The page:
Of course, we know from recent reports of spying activity by the U.S. National Security Agency and similar agencies in the UK, France, and Germany, that the use of public cloud technology could pose risks due to transmitted data being intercepted in transit or breached from cloud servers. Documented collaboration between government agencies and technology providers, whether by force of law or voluntary participation, has made this a very real concern for privacy advocates and even for some companies that may be worried about just how private their data, communications, and transmissions may be. By avoiding the cloud, companies can reduce the amount of data being transmitted over networks and stored on servers that may be compromised by government intrusion and monitoring.

6. Legal liabilities

As data breaches have increased in number, so has the number of lawsuits filed against companies for failing to protect sensitive data. According to Robert J. Scott, managing partner of Scott & Scott LLP, who shared his insights with Business News Daily, “Data breach incidents are on the rise, and so are lawsuits. The latest risks to using cloud for business are compliance, legal liability, and business continuity.”

To the extent that your company stores sensitive data in the cloud, your risk of a data breach and a damaging lawsuit will almost assuredly rise with it. The best way to protect yourself against legal liabilities stemming from cloud data breaches is to get out of the cloud and operate a private cloud solution on your own servers.

Benefits of Getting Out of the Public Cloud and Going Private

It is important to analyze the type of data that you currently store and share in the cloud, and you can always weigh the risks of public cloud services against their benefits when deciding what is best for your company. Often, companies decide to accept the risks of a public cloud solution because they believe that the convenience, accessibility, and performance outweighs the potential drawbacks if something goes wrong. They believe that securing their sensitive data would require them to sacrifice the benefits of a cloud service. But this is not the case because there is an alternative that can deliver the strongest possible security for your data without sacrificing the core benefits of the cloud.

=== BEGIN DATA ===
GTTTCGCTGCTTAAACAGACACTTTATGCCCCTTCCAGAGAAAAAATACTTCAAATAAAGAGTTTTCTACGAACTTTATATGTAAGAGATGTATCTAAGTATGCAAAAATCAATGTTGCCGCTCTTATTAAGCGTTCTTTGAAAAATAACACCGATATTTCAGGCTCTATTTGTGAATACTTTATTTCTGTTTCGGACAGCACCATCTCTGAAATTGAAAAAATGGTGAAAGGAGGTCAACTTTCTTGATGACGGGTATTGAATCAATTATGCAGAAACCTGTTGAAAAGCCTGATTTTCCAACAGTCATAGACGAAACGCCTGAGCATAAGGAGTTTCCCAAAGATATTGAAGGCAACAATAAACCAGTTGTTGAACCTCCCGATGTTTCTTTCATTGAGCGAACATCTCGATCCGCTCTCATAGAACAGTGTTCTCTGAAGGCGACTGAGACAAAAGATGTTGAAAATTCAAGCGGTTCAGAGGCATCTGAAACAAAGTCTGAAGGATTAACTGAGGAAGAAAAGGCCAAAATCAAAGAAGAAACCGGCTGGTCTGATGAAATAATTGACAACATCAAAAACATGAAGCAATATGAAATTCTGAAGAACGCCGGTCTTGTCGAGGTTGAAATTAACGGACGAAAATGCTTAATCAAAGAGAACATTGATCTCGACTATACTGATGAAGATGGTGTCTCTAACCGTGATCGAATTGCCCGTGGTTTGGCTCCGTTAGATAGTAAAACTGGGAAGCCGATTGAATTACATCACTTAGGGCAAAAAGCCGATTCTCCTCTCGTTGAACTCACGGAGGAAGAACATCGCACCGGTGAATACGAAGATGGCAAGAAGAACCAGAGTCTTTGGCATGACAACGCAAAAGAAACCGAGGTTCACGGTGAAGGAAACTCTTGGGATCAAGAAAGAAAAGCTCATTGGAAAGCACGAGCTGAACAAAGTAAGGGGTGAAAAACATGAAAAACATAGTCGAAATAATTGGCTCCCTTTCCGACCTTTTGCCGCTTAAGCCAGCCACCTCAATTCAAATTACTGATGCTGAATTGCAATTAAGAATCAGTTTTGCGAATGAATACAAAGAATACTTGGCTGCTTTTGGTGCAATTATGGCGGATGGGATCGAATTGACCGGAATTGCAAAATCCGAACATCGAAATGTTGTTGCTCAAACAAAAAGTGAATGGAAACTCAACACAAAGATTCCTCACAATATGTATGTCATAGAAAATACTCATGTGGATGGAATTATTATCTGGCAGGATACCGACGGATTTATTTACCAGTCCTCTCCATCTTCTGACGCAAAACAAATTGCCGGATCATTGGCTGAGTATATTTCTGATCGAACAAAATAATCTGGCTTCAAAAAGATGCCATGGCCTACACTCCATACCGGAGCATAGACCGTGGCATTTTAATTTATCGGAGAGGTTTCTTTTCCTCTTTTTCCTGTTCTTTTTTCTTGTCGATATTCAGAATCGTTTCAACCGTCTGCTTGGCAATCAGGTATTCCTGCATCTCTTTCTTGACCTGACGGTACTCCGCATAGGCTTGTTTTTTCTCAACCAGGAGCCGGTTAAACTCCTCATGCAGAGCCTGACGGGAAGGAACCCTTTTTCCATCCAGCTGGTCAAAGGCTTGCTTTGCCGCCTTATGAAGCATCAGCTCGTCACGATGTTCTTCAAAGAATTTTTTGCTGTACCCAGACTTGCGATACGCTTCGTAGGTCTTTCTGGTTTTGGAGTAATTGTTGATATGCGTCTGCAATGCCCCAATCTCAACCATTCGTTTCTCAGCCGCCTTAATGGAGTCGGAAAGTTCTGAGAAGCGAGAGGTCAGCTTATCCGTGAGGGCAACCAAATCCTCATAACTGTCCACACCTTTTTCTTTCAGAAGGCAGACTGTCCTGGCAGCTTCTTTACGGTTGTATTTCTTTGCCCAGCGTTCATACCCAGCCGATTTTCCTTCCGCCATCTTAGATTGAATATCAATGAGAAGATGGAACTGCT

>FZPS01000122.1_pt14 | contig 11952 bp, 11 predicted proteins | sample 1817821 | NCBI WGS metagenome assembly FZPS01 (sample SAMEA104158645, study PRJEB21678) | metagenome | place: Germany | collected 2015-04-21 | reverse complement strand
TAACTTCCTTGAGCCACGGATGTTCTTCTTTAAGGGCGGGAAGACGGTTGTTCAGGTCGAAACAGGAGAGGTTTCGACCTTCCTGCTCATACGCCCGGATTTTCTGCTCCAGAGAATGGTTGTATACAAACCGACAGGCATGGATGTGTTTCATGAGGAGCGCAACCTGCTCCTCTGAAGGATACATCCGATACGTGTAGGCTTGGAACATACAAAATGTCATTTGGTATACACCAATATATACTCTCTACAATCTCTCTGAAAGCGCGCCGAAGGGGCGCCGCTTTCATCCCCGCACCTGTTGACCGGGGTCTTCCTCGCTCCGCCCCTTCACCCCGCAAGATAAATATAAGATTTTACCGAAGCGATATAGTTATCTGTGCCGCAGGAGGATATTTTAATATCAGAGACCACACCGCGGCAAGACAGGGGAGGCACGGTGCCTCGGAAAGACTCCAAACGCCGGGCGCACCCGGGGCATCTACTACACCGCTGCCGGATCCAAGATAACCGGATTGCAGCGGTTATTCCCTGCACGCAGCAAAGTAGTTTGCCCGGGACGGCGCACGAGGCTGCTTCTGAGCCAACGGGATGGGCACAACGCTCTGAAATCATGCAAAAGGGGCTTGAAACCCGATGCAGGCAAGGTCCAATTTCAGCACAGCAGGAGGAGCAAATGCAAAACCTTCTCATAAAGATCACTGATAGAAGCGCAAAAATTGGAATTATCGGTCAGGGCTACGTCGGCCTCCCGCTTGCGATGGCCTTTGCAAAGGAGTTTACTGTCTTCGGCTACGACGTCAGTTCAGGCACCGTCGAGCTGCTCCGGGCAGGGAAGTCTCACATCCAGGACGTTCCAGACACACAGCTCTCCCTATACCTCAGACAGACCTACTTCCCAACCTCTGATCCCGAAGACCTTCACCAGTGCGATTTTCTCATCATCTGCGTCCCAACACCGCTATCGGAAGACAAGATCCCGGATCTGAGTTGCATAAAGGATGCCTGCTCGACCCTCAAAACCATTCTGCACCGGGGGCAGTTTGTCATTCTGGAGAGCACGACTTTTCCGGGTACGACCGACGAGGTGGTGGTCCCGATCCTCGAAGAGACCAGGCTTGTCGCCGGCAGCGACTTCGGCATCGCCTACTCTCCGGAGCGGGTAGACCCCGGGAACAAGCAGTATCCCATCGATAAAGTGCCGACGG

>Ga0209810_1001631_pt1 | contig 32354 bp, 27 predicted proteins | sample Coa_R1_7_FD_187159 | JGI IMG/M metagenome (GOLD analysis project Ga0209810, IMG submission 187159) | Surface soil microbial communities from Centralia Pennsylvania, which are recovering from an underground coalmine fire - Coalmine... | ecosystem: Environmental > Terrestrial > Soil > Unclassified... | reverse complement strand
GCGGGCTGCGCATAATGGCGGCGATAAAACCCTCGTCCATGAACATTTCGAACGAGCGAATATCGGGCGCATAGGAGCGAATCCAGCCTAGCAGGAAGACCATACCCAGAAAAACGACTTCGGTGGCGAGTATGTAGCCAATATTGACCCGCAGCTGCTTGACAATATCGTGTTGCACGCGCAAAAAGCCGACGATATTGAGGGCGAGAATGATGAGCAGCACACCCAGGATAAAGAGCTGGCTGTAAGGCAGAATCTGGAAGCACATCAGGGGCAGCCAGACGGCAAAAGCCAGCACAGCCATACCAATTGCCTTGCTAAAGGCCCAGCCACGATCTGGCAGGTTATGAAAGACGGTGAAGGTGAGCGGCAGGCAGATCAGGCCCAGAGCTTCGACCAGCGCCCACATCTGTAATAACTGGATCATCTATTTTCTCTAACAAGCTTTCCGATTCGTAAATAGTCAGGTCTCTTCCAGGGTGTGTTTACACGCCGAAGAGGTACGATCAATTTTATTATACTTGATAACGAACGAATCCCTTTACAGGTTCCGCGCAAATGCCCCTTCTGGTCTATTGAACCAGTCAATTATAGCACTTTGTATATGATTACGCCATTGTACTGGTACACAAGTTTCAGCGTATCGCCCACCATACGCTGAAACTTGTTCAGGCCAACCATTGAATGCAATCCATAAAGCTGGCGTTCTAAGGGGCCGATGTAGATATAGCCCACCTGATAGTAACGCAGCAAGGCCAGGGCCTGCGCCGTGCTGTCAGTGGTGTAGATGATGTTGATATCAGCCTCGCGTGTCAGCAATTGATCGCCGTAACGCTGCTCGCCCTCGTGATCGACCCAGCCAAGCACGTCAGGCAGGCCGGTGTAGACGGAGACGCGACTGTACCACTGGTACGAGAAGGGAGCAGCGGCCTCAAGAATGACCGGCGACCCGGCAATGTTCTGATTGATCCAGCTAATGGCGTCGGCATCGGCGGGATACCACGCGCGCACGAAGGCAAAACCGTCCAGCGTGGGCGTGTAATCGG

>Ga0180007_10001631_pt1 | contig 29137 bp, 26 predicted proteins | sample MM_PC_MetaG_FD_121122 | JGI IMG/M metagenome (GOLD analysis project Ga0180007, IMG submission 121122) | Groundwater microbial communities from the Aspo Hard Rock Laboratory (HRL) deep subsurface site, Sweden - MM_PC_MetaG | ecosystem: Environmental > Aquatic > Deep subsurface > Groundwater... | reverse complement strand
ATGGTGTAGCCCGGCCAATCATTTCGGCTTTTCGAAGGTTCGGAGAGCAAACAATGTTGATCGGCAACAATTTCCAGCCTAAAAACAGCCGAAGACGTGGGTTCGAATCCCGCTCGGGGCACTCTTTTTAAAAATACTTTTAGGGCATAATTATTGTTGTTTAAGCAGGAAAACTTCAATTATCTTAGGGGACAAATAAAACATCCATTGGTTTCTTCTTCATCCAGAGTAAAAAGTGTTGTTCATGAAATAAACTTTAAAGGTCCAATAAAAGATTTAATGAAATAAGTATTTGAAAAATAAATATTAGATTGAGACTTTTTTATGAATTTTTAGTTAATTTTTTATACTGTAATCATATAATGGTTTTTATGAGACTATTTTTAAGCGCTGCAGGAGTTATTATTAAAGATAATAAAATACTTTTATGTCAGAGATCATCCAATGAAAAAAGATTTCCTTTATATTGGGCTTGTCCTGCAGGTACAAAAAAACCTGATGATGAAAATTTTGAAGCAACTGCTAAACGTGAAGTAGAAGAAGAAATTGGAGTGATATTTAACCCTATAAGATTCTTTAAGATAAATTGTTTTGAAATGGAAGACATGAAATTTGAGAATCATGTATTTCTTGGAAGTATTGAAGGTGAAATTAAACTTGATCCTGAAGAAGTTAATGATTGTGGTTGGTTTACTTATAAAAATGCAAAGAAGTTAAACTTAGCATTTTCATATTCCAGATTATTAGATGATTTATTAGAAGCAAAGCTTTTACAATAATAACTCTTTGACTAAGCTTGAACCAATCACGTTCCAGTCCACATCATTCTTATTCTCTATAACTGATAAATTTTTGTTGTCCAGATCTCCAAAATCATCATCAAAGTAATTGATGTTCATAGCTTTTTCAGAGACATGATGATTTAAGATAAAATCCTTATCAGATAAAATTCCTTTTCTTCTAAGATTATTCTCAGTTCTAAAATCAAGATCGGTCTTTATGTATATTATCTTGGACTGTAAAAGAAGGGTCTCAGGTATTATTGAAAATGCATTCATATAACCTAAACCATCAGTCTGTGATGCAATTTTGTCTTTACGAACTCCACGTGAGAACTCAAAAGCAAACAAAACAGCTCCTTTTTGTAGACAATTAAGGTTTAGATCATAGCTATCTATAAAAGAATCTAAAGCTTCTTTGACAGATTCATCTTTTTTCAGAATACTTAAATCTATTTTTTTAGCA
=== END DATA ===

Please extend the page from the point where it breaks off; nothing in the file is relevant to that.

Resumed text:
With a private cloud solution, a company can get the same convenience, accessibility, and performance of a public cloud service without all the risks. And, most importantly, your company can maintain complete control over your data and all access to it, while still providing tools that help your employees collaborate, share files and data, and get things done.

Here are the core benefits of investing in a private cloud solution and getting out of the public cloud.

1. Total control of data and user access

With a properly engineered private cloud solution, you can get professional, enterprise-class data security with next-generation authentication, powerful encryption, and access controls that give you total control over your data and user access. For example, mobile authentication with public key cryptography can be used to protect your user access with unhackable cryptography that physically eliminates the possibility of hacking, phishing, or malware being used to compromise the user logins for your private cloud. Also, AES-256 encryption can be applied on all levels, at every moment of transfer and storage, to ensure that your data is never transmitted or stored in decrypted form. And full administrative and access controls allow you to manage permissions and access levels from the user level all the way to the individual file or folder.

2. Expertly engineered security without trusting third party public cloud providers

With a private cloud solution, you get the benefits of enhanced security engineering and professional cryptography without trusting the day-to-day monitoring and vigilance of a third party public cloud provider. You can bring world-class cloud security into your own company environment, under the control and administration of your IT staff, with advanced cryptography that is designed to keep your data where it belongs.